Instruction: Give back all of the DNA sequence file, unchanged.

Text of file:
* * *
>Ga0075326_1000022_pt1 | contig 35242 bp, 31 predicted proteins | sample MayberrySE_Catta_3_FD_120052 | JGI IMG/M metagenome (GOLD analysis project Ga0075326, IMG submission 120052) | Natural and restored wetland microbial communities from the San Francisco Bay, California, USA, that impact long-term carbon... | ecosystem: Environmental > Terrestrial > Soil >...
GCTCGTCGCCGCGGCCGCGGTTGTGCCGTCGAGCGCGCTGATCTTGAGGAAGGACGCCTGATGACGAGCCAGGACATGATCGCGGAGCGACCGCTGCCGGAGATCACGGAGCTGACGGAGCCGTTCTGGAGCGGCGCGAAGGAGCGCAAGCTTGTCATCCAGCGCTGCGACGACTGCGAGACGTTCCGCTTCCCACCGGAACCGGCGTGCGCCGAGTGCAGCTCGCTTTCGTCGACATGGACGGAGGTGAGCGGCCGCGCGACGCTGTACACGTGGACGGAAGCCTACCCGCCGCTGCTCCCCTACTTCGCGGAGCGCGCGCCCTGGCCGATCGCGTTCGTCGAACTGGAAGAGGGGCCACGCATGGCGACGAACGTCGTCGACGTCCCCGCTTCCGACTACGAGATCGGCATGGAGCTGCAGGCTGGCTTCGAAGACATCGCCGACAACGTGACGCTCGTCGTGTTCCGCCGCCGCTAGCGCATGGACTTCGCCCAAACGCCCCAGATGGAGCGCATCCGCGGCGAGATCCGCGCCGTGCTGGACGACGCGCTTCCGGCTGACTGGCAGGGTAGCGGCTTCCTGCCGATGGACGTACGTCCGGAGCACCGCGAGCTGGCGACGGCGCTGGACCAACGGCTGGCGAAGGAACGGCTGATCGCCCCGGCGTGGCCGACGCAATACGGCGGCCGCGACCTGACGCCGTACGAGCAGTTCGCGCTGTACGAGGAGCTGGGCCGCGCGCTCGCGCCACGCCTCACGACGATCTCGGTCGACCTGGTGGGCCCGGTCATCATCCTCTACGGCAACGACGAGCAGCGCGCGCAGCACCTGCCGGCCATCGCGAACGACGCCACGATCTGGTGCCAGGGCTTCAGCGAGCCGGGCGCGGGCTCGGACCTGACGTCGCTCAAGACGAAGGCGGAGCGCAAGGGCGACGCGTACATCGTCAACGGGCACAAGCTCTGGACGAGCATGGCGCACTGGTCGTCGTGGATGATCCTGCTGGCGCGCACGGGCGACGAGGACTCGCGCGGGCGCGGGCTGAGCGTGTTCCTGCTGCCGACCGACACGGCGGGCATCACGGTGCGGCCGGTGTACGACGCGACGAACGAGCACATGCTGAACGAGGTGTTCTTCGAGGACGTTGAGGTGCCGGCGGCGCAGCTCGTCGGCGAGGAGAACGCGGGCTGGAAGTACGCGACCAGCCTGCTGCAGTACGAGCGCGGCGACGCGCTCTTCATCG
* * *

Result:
>Ga0075326_1000022_pt1 | contig 35242 bp, 31 predicted proteins | sample MayberrySE_Catta_3_FD_120052 | JGI IMG/M metagenome (GOLD analysis project Ga0075326, IMG submission 120052) | Natural and restored wetland microbial communities from the San Francisco Bay, California, USA, that impact long-term carbon... | ecosystem: Environmental > Terrestrial > Soil >...
GCTCGTCGCCGCGGCCGCGGTTGTGCCGTCGAGCGCGCTGATCTTGAGGAAGGACGCCTGATGACGAGCCAGGACATGATCGCGGAGCGACCGCTGCCGGAGATCACGGAGCTGACGGAGCCGTTCTGGAGCGGCGCGAAGGAGCGCAAGCTTGTCATCCAGCGCTGCGACGACTGCGAGACGTTCCGCTTCCCACCGGAACCGGCGTGCGCCGAGTGCAGCTCGCTTTCGTCGACATGGACGGAGGTGAGCGGCCGCGCGACGCTGTACACGTGGACGGAAGCCTACCCGCCGCTGCTCCCCTACTTCGCGGAGCGCGCGCCCTGGCCGATCGCGTTCGTCGAACTGGAAGAGGGGCCACGCATGGCGACGAACGTCGTCGACGTCCCCGCTTCCGACTACGAGATCGGCATGGAGCTGCAGGCTGGCTTCGAAGACATCGCCGACAACGTGACGCTCGTCGTGTTCCGCCGCCGCTAGCGCATGGACTTCGCCCAAACGCCCCAGATGGAGCGCATCCGCGGCGAGATCCGCGCCGTGCTGGACGACGCGCTTCCGGCTGACTGGCAGGGTAGCGGCTTCCTGCCGATGGACGTACGTCCGGAGCACCGCGAGCTGGCGACGGCGCTGGACCAACGGCTGGCGAAGGAACGGCTGATCGCCCCGGCGTGGCCGACGCAATACGGCGGCCGCGACCTGACGCCGTACGAGCAGTTCGCGCTGTACGAGGAGCTGGGCCGCGCGCTCGCGCCACGCCTCACGACGATCTCGGTCGACCTGGTGGGCCCGGTCATCATCCTCTACGGCAACGACGAGCAGCGCGCGCAGCACCTGCCGGCCATCGCGAACGACGCCACGATCTGGTGCCAGGGCTTCAGCGAGCCGGGCGCGGGCTCGGACCTGACGTCGCTCAAGACGAAGGCGGAGCGCAAGGGCGACGCGTACATCGTCAACGGGCACAAGCTCTGGACGAGCATGGCGCACTGGTCGTCGTGGATGATCCTGCTGGCGCGCACGGGCGACGAGGACTCGCGCGGGCGCGGGCTGAGCGTGTTCCTGCTGCCGACCGACACGGCGGGCATCACGGTGCGGCCGGTGTACGACGCGACGAACGAGCACATGCTGAACGAGGTGTTCTTCGAGGACGTTGAGGTGCCGGCGGCGCAGCTCGTCGGCGAGGAGAACGCGGGCTGGAAGTACGCGACCAGCCTGCTGCAGTACGAGCGCGGCGACGCGCTCTTCATCG